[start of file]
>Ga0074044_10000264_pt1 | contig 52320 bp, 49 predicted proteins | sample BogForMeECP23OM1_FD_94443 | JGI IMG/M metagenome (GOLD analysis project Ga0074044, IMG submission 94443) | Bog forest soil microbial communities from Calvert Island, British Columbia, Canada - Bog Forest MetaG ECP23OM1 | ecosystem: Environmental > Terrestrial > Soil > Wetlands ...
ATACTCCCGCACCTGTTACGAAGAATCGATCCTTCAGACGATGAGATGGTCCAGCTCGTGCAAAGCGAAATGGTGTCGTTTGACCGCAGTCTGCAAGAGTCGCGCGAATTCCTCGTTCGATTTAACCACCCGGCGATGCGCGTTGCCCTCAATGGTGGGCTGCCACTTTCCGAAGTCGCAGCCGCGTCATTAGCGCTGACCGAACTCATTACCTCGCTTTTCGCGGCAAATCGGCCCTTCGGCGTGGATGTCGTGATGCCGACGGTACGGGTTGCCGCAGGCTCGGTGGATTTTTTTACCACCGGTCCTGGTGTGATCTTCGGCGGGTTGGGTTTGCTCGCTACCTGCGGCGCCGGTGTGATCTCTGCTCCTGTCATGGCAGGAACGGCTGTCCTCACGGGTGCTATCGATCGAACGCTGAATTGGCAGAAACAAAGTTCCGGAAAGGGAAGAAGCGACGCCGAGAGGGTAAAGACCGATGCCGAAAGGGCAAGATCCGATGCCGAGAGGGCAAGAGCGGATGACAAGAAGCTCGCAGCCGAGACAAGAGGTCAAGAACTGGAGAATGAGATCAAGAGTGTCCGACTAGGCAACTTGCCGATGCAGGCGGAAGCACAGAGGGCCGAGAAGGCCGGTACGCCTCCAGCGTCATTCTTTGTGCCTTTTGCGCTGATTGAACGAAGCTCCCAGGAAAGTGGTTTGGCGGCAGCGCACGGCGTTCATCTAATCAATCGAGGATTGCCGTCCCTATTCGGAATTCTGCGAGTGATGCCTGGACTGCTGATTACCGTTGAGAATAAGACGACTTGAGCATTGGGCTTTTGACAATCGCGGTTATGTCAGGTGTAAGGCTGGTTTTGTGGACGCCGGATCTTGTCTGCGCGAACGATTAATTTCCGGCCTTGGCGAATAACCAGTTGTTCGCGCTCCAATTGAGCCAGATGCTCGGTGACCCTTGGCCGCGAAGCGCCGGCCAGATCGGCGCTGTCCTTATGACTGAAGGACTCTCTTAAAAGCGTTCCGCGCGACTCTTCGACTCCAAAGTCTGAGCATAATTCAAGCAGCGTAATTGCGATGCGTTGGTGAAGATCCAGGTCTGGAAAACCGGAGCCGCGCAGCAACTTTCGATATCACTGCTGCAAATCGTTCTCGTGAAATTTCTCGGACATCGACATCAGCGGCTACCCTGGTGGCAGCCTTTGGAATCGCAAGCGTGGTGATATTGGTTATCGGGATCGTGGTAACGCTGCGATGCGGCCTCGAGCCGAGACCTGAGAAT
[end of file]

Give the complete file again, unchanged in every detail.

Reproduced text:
>Ga0074044_10000264_pt1 | contig 52320 bp, 49 predicted proteins | sample BogForMeECP23OM1_FD_94443 | JGI IMG/M metagenome (GOLD analysis project Ga0074044, IMG submission 94443) | Bog forest soil microbial communities from Calvert Island, British Columbia, Canada - Bog Forest MetaG ECP23OM1 | ecosystem: Environmental > Terrestrial > Soil > Wetlands ...
ATACTCCCGCACCTGTTACGAAGAATCGATCCTTCAGACGATGAGATGGTCCAGCTCGTGCAAAGCGAAATGGTGTCGTTTGACCGCAGTCTGCAAGAGTCGCGCGAATTCCTCGTTCGATTTAACCACCCGGCGATGCGCGTTGCCCTCAATGGTGGGCTGCCACTTTCCGAAGTCGCAGCCGCGTCATTAGCGCTGACCGAACTCATTACCTCGCTTTTCGCGGCAAATCGGCCCTTCGGCGTGGATGTCGTGATGCCGACGGTACGGGTTGCCGCAGGCTCGGTGGATTTTTTTACCACCGGTCCTGGTGTGATCTTCGGCGGGTTGGGTTTGCTCGCTACCTGCGGCGCCGGTGTGATCTCTGCTCCTGTCATGGCAGGAACGGCTGTCCTCACGGGTGCTATCGATCGAACGCTGAATTGGCAGAAACAAAGTTCCGGAAAGGGAAGAAGCGACGCCGAGAGGGTAAAGACCGATGCCGAAAGGGCAAGATCCGATGCCGAGAGGGCAAGAGCGGATGACAAGAAGCTCGCAGCCGAGACAAGAGGTCAAGAACTGGAGAATGAGATCAAGAGTGTCCGACTAGGCAACTTGCCGATGCAGGCGGAAGCACAGAGGGCCGAGAAGGCCGGTACGCCTCCAGCGTCATTCTTTGTGCCTTTTGCGCTGATTGAACGAAGCTCCCAGGAAAGTGGTTTGGCGGCAGCGCACGGCGTTCATCTAATCAATCGAGGATTGCCGTCCCTATTCGGAATTCTGCGAGTGATGCCTGGACTGCTGATTACCGTTGAGAATAAGACGACTTGAGCATTGGGCTTTTGACAATCGCGGTTATGTCAGGTGTAAGGCTGGTTTTGTGGACGCCGGATCTTGTCTGCGCGAACGATTAATTTCCGGCCTTGGCGAATAACCAGTTGTTCGCGCTCCAATTGAGCCAGATGCTCGGTGACCCTTGGCCGCGAAGCGCCGGCCAGATCGGCGCTGTCCTTATGACTGAAGGACTCTCTTAAAAGCGTTCCGCGCGACTCTTCGACTCCAAAGTCTGAGCATAATTCAAGCAGCGTAATTGCGATGCGTTGGTGAAGATCCAGGTCTGGAAAACCGGAGCCGCGCAGCAACTTTCGATATCACTGCTGCAAATCGTTCTCGTGAAATTTCTCGGACATCGACATCAGCGGCTACCCTGGTGGCAGCCTTTGGAATCGCAAGCGTGGTGATATTGGTTATCGGGATCGTGGTAACGCTGCGATGCGGCCTCGAGCCGAGACCTGAGAAT